With a population of about 4 million people, Tuscany is most famous for its landscapes, ancient traditions and history, and fine arts. Having a strong linguistic and cultural identity, it is sometimes considered “a nation within a nation”. Seven Tuscan localities have been designated World Heritage Sites: the historic centre of Florence (1982); the historical centre of Siena (1995); the square of the Cathedral of Pisa (1987); the historical centre of San Gimignano (1990); the historical centre of Pienza (1996); the Val d’Orcia (2004), and Medici Villas and Gardens (2013).
As the center of the Renaissance it was home to many influential scholars, inventors, scientists, philosophers, and artists who still capture the imagination. The sheer number of museums, like the Uffizi and the Pitti Palace showcase the many brilliant minds and talent of the centuries during and after the great revivals of their time.
Tuscany is also home to the lands and people who produce many world renowned wines that include Chianti, Vino Nobile di Montepulciano, Morellino di Scansano and Brunello di Montalcino. In 2007, the city became the world’s 46th most visited city, with over 1.715 million tourists converging on the area to experience the Tuscan ways of life- the food, the wines, the culture and the slow ways of life that have made it so famous.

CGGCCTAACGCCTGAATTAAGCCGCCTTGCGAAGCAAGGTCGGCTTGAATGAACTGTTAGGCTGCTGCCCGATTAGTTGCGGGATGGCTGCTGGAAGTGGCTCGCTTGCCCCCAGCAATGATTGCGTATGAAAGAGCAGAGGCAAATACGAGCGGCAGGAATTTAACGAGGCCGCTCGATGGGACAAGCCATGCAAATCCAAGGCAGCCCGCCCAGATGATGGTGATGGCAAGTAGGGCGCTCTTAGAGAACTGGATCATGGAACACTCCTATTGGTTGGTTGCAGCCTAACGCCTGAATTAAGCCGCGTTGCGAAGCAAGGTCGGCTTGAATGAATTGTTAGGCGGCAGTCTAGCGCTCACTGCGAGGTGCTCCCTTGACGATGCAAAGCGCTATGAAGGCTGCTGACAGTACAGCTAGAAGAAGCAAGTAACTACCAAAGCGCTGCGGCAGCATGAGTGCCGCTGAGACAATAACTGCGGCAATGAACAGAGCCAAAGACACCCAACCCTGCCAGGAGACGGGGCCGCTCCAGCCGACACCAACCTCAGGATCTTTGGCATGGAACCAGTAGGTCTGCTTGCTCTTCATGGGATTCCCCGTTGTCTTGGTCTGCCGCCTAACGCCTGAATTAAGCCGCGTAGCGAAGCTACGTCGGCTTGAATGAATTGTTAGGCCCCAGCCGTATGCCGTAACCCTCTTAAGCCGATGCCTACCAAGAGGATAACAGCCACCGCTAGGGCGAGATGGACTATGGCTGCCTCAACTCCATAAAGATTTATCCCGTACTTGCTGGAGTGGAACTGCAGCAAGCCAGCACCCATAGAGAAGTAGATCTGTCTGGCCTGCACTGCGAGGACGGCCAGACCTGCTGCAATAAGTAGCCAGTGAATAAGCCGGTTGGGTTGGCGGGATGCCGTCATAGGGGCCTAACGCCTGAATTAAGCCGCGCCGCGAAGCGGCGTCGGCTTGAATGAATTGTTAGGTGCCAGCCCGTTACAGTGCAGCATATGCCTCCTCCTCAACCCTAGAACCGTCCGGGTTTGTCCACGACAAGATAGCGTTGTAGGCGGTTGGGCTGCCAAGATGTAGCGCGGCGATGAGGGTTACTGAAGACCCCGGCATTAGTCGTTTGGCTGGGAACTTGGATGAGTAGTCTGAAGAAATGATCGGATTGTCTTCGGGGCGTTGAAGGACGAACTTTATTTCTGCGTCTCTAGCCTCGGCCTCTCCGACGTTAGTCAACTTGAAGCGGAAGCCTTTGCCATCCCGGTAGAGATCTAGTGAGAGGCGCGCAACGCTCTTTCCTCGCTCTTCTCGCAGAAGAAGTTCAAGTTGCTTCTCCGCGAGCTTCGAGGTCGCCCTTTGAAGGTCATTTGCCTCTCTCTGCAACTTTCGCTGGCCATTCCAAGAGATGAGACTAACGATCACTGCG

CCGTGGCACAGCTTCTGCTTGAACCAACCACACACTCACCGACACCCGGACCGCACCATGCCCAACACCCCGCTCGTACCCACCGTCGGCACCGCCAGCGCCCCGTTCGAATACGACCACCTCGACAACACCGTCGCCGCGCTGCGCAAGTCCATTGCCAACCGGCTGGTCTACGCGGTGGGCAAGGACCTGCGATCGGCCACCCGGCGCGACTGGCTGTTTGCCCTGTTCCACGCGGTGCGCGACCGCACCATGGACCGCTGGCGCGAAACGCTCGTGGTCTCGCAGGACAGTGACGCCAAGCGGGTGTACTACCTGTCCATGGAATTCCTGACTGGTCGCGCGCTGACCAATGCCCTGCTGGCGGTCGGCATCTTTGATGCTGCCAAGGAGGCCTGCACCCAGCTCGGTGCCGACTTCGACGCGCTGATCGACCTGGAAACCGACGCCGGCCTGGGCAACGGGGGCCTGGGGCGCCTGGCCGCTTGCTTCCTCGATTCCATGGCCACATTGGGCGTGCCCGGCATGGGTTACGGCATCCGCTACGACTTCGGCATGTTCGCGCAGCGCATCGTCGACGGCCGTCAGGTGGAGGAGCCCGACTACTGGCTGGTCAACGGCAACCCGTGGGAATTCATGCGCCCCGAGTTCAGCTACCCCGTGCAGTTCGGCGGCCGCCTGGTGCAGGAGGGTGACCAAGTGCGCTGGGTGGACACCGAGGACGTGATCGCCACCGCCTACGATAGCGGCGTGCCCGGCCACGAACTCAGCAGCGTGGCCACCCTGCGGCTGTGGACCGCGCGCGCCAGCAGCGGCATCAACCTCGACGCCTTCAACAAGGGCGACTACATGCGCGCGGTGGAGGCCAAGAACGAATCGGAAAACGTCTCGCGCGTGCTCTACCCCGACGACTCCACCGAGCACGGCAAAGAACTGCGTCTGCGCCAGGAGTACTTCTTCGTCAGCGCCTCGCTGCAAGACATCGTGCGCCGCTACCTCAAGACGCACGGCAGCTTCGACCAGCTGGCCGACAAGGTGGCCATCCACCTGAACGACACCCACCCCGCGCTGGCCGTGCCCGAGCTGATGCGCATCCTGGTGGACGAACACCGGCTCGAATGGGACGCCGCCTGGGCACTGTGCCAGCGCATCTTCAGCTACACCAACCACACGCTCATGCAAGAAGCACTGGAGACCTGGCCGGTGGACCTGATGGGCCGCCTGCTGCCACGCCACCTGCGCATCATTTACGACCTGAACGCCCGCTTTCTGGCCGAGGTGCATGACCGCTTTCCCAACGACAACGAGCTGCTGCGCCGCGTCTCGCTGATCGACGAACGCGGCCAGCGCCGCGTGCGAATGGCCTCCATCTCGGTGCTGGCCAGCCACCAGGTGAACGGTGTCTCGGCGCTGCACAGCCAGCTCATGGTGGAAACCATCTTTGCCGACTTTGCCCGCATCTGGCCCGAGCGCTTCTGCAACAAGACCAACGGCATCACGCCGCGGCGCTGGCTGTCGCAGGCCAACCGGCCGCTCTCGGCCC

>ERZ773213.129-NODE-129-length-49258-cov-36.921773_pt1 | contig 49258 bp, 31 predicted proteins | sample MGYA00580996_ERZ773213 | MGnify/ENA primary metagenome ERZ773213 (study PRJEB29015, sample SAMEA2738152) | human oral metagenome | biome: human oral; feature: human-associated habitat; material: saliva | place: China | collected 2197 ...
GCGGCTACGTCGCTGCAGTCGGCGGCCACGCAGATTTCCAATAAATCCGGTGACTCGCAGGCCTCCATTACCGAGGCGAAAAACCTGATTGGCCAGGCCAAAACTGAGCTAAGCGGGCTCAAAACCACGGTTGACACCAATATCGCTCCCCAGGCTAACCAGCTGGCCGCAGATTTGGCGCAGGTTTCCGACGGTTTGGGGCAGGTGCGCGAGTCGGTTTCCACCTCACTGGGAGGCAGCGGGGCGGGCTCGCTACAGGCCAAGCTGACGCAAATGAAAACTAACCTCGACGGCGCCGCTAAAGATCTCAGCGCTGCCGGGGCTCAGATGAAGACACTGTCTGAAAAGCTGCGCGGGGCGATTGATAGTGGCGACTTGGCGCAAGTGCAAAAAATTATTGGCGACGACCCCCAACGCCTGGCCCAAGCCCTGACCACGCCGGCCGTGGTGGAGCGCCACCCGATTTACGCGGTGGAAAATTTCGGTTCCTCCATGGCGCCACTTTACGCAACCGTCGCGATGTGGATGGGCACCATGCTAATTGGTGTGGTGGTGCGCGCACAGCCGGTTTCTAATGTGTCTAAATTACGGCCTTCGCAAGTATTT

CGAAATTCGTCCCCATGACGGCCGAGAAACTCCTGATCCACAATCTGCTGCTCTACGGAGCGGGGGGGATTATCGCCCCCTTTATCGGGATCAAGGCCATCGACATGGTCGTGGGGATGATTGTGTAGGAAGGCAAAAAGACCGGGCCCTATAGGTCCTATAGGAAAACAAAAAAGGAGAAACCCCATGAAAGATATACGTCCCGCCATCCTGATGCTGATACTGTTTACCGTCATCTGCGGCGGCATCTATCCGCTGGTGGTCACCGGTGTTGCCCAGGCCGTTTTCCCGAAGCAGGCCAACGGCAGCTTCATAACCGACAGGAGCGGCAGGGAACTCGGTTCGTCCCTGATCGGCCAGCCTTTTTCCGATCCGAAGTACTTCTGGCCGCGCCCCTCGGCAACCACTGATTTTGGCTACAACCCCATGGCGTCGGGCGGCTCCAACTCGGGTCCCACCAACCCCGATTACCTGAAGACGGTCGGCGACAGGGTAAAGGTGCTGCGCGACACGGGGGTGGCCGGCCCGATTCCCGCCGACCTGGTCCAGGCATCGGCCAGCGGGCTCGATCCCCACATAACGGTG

Tuscany has over 120 protected nature reserves, Blue Flag seashores and small villages and attractions up and down its western coastline on the Tyrrhenian Sea, containing the Tuscan Archipelago, of which the largest island is Elba.
Tuscany has an area of approximately 8,878 square miles and is surrounded and crossed by major mountain chains, and with a few very fertile plains and hilly regions with rich soils that are perfect agriculture. Many of Tuscany’s largest cities lie on the banks of the Arno, including the capital Florence, Empoli and Pisa.
Tuscany’s mild climate and considerable fluctuations in temperature between winter and summer, gives the region a soil-building active freeze-thaw cycle. These cycles have sustained much of the country with highly nutritious produce, meats, and cheeses- which from ancient times made it the breadbasket for ancient Rome.
Tuscan dialect and the modern Italian spoke today are forever linked as Italian is in practice a “literary version” of Tuscan. It became the language of culture for all the people of Italy, thanks to the prestige of the masterpieces of Dante Alighieri, Francesco Petrarca, Giovanni Boccaccio, Niccolò Machiavelli and Francesco Guicciardini. And it became the official language of all the Italian states and of the Kingdom of Italy, when it was formed.
Tuscany has rich ancient and modern traditions that can only be appreciated by immersing oneself in the culture. And the people of this land are more than happy to share the love of their home with visitors. There are families who welcome people from all over the world at their working farms and villas. Wine, culinary, and cultural tours are led by the people who call this land home and is really the only way to truly appreciate all that Tuscany was, is and will be in the future. La Dolce Vita in Toscana!